I’ve been away from home the last couple of days, visiting my mum. She’s in her late 80s and her health is variable, so I try to get the most out of every hour I spend with her. It can be challenging, and I’ve learned by experience that there is no point taking my WIP along. By the end of the day, I’m generally too fried to tackle anything more demanding than a large glass of wine and a good book.
Reading inspires me, but I don’t read new novels in the sub-genre I’m writing, because I don’t want to borrow, even subconsciously, and I don’t want to be put off developing something my story needs because it feels too close to something someone else has created. So new fantasy or urban fantasy authors are off-limits. I’m not in the mood for contemporaries or historicals. Romantic suspense might be a possibility, but best of all, for now, is a Terry Pratchett re-reading binge. Pratchett suits my current reading needs perfectly – he’s familiar, fantastic, funny, brilliant, inspirational and unique.
I’m currently half-way through Mort, the fourth Discworld novel – the one in which the eponymous hero becomes Death’s apprentice. I threw it in my travel bag without even thinking about the storyline, but after a day spent with the residents of mum’s nursing home a story about life and death expertly told with intelligence, humor and compassion was, oddly, exactly what I needed.
I sneaked in a few more pages over breakfast yesterday morning, and as always, I was dazzled by Pratchett’s voice. Take this description of Death’s horse (my italics):
“Binky moved at an easy gallop, his great muscles sliding under his skin as easily as alligators off a sandbank…”
The interwebs defines voice as the author’s style, the quality that makes his or her writing unique, and which conveys the author’s attitude, personality and character. Pratchett has it in spades. Without writing show-offy, grandstanding prose, he finds fresh, interesting ways to describe the familiar. If you’d given me a hundred, or a thousand attempts to complete the simile as easily as…, crocodiles and sandbanks would never have occurred to me, but anyone who’s ever watched a saurian slip into a river would know exactly what he was talking about.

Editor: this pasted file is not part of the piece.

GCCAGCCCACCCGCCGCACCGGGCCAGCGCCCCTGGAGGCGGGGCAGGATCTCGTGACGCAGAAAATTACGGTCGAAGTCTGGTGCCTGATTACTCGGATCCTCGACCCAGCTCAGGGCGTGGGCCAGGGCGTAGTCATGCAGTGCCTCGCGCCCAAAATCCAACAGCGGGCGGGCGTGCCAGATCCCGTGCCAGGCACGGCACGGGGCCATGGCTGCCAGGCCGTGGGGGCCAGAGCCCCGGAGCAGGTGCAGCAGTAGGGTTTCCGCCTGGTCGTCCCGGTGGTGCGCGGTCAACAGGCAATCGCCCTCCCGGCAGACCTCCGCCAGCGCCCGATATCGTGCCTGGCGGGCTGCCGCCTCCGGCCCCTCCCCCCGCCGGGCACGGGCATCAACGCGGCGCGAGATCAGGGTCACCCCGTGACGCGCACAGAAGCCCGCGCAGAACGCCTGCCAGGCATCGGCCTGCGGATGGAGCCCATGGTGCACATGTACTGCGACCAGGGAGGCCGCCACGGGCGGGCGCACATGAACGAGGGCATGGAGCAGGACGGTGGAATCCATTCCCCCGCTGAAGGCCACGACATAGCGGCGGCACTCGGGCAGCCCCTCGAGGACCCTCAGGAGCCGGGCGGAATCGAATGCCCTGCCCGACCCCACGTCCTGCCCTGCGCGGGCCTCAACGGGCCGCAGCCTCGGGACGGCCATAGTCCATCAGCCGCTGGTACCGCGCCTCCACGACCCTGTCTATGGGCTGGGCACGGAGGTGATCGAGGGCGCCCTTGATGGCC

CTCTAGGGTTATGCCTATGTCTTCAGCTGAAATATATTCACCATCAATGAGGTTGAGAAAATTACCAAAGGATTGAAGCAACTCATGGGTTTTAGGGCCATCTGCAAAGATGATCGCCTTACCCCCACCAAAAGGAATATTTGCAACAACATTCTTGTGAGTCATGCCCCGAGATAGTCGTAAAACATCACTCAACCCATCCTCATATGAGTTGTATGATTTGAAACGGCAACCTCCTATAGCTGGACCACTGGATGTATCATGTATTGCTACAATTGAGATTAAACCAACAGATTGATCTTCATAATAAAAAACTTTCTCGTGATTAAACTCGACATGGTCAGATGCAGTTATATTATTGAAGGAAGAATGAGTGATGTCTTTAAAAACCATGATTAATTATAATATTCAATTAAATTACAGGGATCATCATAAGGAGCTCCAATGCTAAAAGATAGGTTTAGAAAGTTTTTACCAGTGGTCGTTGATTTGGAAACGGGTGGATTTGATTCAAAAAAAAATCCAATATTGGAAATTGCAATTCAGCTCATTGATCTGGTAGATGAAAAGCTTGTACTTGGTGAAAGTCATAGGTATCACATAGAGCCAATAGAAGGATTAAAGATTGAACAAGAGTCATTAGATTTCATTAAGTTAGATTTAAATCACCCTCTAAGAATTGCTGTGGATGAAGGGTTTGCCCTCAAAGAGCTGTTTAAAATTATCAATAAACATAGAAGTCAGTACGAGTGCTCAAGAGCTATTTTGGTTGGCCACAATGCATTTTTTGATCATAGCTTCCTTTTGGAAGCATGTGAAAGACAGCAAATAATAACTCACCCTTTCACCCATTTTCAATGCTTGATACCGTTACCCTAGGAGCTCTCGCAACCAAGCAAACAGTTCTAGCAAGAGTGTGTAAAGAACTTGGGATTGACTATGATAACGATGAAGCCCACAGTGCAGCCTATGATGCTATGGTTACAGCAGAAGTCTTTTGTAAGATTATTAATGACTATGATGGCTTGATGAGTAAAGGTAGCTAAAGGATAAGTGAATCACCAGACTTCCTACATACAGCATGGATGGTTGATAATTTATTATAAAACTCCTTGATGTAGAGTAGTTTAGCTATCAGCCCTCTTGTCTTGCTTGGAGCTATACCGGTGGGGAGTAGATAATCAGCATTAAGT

I chewed on that all the way home, because a couple of smart contest judges who’ve read my pages have offered feedback like ‘you have a few nice voice-y moments, but not enough of them.’ Fellow Eight Lady and ace critiquer Jeanne said something similar, and when I read the opening scenes of my WIP I have to admit I’ve left some banal placeholders in there.
One that’s been niggling at me for some time is in Alexis’s first fight scene. She’s been practice fighting all her life in the monastery and she’s got wicked martial arts skillz, but this is the first time she’s ever had to defend herself for real. She knocks out Farris, one of Kierce’s men, with an elbow strike to the head. Alexis is six feet tall, but Farris is head and shoulders taller and maybe double her weight. He drops immediately like…what?
A stone? That’s embarrassing to admit to, even as a placeholder. Not as bad as a marionette with its strings cut, but almost.
I would love to find a simile that’s pure Alexis. Something distinctive but natural, that reflects her life, that would be familiar to a girl who grew up as a trainee monk on an island monastery with an almost exclusively male population. In addition to fighting she knows about prayers, mantras, and catechisms, and routine tasks. She’s educated, but she’s lived a simple life of plain homespun clothes, plain food, water from the well, cold water to wash in. The monastery has a kitchen garden, and a surprisingly advanced infirmary.
She’d have seen trees being felled, but that’s almost as bad as the stone.
Alexis grew up on an island. Like a hungry gannet? They dive for fish into the sea at incredible speed from a great height. It’s not right, but it’s a start.
Farris dropped like…
I’m sure I’ll figure it out eventually. If you have any good ideas (or any ideas at all!) please take pity on me and share 🙂 . Thank you!
Edited to add:
Bonus! After reading this post Jeanne sent me a brilliant email with her thoughts on Alexis and voice in general. She had some very smart insights to offer, and we decided her reply deserved a blog post of its own. So please check back here on Tuesday for Jeanne’s perspective on how to create powerful, voicey metaphors 😀 .